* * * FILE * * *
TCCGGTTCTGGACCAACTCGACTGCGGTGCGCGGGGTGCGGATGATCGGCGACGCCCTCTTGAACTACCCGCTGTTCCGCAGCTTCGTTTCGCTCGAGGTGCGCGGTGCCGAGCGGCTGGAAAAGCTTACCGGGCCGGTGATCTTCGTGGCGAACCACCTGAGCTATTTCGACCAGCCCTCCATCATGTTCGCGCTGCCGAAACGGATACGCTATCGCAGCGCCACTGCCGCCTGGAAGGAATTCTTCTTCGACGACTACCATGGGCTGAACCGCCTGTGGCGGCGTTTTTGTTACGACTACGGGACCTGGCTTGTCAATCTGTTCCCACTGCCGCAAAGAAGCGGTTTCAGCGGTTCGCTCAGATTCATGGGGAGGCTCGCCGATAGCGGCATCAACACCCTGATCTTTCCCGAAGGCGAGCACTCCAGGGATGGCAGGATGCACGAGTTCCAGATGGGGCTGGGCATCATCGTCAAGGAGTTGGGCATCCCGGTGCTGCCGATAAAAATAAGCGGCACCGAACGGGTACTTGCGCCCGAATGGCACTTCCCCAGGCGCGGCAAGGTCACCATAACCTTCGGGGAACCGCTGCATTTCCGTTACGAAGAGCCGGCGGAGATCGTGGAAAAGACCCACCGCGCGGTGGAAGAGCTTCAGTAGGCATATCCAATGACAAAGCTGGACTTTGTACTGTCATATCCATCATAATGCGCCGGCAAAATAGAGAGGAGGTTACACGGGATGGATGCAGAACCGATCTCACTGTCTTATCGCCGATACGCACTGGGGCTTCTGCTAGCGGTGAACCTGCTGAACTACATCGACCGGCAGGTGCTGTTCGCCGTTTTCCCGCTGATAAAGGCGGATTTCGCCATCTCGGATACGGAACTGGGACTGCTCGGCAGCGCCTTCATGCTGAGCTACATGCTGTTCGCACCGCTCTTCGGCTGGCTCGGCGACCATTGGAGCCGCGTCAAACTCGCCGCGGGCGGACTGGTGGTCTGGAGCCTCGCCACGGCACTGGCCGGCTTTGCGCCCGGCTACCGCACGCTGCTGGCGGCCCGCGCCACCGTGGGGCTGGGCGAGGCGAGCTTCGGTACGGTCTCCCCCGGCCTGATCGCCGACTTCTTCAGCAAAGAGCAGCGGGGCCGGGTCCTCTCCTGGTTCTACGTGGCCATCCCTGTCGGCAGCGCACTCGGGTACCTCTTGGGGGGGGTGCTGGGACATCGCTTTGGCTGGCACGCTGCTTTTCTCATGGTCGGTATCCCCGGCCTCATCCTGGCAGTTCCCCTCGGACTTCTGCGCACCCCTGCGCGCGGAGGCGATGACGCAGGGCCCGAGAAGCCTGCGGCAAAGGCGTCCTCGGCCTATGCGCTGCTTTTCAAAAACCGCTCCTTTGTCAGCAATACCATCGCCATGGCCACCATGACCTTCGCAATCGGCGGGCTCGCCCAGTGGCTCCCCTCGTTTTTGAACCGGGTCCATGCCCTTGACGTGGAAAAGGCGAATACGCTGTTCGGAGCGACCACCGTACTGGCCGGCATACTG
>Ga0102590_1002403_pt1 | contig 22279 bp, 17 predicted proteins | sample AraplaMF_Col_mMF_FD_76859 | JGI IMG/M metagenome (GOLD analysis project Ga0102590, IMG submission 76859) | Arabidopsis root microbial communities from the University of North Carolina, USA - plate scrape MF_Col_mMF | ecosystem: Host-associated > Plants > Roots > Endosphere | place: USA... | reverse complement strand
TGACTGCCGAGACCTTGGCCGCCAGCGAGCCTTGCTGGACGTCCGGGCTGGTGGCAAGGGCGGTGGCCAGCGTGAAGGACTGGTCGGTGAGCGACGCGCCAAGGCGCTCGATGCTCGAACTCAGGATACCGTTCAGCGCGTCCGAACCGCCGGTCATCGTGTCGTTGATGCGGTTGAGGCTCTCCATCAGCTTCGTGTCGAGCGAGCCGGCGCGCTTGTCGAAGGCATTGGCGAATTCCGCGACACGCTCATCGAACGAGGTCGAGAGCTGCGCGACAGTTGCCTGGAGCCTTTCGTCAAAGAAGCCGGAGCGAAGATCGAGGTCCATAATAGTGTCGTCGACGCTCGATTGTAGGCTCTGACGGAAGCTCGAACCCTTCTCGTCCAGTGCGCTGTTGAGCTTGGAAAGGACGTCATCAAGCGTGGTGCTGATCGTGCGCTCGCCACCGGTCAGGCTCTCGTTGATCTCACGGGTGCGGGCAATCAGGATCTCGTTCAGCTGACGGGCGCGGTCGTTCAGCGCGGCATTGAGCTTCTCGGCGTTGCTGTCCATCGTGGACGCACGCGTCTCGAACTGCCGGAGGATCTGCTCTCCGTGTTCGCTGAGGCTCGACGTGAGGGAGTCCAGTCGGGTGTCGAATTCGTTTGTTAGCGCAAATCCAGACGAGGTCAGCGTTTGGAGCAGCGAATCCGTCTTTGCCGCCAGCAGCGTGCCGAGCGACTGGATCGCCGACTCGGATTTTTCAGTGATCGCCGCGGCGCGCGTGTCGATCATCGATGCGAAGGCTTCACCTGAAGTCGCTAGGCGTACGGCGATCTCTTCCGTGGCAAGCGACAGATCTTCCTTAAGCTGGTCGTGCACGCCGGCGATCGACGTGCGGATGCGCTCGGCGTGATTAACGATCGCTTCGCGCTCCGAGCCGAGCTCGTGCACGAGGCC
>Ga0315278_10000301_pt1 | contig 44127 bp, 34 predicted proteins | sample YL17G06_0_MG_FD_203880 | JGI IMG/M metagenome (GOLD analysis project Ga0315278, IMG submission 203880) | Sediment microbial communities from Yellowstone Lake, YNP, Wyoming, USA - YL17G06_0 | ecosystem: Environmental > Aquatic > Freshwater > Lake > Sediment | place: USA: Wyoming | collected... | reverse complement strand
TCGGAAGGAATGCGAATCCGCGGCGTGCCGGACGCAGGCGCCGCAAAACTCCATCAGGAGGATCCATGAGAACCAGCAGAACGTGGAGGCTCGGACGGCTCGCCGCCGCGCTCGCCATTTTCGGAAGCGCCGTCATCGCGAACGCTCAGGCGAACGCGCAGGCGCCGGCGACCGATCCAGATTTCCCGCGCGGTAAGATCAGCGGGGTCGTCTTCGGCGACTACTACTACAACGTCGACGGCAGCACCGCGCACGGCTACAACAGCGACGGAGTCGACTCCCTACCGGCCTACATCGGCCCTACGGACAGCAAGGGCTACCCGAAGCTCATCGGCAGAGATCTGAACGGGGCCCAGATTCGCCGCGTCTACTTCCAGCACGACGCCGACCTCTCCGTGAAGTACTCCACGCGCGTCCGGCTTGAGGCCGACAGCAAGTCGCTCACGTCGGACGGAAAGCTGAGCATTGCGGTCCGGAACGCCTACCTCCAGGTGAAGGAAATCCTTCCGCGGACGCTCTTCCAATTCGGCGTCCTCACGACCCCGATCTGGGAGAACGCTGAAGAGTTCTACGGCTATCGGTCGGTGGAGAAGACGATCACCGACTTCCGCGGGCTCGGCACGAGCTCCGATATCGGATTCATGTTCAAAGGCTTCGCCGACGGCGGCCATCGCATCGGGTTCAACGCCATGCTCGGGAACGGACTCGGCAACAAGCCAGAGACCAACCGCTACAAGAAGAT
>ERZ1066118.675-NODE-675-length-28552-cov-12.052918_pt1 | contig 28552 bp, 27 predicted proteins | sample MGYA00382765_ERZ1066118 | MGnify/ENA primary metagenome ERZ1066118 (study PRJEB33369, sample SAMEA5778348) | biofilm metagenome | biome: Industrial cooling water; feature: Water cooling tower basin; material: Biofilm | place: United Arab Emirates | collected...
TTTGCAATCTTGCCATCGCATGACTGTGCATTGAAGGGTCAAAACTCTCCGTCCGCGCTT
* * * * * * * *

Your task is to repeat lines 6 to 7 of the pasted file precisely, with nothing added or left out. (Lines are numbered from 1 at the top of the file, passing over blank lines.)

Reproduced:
>ERZ1066118.675-NODE-675-length-28552-cov-12.052918_pt1 | contig 28552 bp, 27 predicted proteins | sample MGYA00382765_ERZ1066118 | MGnify/ENA primary metagenome ERZ1066118 (study PRJEB33369, sample SAMEA5778348) | biofilm metagenome | biome: Industrial cooling water; feature: Water cooling tower basin; material: Biofilm | place: United Arab Emirates | collected...
TTTGCAATCTTGCCATCGCATGACTGTGCATTGAAGGGTCAAAACTCTCCGTCCGCGCTT